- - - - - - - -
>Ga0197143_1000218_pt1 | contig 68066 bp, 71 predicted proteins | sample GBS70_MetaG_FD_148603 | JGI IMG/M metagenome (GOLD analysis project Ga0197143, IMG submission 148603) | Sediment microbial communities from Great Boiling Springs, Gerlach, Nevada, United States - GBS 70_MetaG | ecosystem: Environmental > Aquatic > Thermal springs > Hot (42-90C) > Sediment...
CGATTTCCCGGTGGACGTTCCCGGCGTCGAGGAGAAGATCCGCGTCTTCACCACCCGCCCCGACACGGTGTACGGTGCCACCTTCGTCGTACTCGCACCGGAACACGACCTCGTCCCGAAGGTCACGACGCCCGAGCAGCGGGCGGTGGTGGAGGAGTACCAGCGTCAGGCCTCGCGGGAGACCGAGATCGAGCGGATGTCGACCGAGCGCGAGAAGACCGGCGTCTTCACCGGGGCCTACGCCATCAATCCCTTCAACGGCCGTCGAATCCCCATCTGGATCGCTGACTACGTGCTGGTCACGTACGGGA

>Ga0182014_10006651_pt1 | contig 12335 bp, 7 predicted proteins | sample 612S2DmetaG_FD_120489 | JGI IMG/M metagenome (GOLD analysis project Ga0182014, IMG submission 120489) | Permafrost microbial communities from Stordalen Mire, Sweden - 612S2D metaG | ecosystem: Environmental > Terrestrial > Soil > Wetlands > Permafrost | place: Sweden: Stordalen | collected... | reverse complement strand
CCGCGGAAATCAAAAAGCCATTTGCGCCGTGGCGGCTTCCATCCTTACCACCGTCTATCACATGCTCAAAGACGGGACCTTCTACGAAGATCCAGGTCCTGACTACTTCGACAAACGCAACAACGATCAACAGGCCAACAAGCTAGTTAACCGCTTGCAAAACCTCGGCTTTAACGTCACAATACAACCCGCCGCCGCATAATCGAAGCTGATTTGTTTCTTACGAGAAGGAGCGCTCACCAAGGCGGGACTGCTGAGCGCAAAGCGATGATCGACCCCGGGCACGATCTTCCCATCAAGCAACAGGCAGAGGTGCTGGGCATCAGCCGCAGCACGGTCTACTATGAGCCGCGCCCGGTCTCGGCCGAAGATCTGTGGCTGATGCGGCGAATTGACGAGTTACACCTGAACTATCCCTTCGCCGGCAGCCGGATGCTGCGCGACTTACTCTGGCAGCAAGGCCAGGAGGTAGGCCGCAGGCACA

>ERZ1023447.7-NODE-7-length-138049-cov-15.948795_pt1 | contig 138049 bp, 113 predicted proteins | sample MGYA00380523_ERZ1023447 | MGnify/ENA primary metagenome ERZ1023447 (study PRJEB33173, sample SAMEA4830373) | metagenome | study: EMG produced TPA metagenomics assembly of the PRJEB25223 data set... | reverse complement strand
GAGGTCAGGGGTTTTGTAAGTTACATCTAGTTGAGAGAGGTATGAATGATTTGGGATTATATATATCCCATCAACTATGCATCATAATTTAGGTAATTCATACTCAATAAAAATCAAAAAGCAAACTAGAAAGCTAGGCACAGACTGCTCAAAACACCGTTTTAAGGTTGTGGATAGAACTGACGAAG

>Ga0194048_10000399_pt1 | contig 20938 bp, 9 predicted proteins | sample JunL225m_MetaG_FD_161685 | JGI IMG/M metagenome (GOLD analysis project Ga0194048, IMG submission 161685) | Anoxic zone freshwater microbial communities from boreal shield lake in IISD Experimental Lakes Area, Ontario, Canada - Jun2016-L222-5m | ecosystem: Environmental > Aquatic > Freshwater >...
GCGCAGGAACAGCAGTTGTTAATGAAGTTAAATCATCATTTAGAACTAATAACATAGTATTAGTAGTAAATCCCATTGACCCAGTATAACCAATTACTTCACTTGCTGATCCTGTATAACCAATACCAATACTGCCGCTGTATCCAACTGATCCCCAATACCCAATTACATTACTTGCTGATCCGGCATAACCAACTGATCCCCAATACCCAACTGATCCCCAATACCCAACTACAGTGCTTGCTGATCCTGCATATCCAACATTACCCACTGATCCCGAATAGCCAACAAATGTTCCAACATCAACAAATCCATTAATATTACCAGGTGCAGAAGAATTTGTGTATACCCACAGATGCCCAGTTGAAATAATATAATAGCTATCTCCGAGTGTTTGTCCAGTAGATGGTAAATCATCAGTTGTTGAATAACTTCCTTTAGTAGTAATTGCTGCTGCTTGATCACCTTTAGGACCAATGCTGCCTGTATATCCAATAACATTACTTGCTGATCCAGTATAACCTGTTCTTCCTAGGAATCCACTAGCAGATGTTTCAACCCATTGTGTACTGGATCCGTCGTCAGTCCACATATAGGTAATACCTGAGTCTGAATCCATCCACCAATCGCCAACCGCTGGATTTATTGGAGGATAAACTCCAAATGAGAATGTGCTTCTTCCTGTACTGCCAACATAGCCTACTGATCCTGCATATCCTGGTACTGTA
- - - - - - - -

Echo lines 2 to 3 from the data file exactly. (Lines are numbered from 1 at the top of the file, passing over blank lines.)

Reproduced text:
CGATTTCCCGGTGGACGTTCCCGGCGTCGAGGAGAAGATCCGCGTCTTCACCACCCGCCCCGACACGGTGTACGGTGCCACCTTCGTCGTACTCGCACCGGAACACGACCTCGTCCCGAAGGTCACGACGCCCGAGCAGCGGGCGGTGGTGGAGGAGTACCAGCGTCAGGCCTCGCGGGAGACCGAGATCGAGCGGATGTCGACCGAGCGCGAGAAGACCGGCGTCTTCACCGGGGCCTACGCCATCAATCCCTTCAACGGCCGTCGAATCCCCATCTGGATCGCTGACTACGTGCTGGTCACGTACGGGA

>Ga0182014_10006651_pt1 | contig 12335 bp, 7 predicted proteins | sample 612S2DmetaG_FD_120489 | JGI IMG/M metagenome (GOLD analysis project Ga0182014, IMG submission 120489) | Permafrost microbial communities from Stordalen Mire, Sweden - 612S2D metaG | ecosystem: Environmental > Terrestrial > Soil > Wetlands > Permafrost | place: Sweden: Stordalen | collected... | reverse complement strand